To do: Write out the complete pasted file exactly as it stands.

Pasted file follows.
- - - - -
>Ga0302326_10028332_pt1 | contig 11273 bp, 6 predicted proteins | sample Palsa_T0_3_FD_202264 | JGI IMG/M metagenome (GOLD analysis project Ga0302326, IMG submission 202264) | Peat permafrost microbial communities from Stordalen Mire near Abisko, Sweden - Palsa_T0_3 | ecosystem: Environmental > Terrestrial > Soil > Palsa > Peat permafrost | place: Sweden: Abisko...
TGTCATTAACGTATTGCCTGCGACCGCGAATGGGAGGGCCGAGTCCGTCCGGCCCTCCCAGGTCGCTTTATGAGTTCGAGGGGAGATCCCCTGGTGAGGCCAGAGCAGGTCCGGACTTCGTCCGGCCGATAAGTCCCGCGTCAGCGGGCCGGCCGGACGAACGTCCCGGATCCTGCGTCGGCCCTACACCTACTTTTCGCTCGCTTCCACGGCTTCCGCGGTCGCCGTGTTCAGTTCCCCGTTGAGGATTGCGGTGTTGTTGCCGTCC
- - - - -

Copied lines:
>Ga0302326_10028332_pt1 | contig 11273 bp, 6 predicted proteins | sample Palsa_T0_3_FD_202264 | JGI IMG/M metagenome (GOLD analysis project Ga0302326, IMG submission 202264) | Peat permafrost microbial communities from Stordalen Mire near Abisko, Sweden - Palsa_T0_3 | ecosystem: Environmental > Terrestrial > Soil > Palsa > Peat permafrost | place: Sweden: Abisko...
TGTCATTAACGTATTGCCTGCGACCGCGAATGGGAGGGCCGAGTCCGTCCGGCCCTCCCAGGTCGCTTTATGAGTTCGAGGGGAGATCCCCTGGTGAGGCCAGAGCAGGTCCGGACTTCGTCCGGCCGATAAGTCCCGCGTCAGCGGGCCGGCCGGACGAACGTCCCGGATCCTGCGTCGGCCCTACACCTACTTTTCGCTCGCTTCCACGGCTTCCGCGGTCGCCGTGTTCAGTTCCCCGTTGAGGATTGCGGTGTTGTTGCCGTCC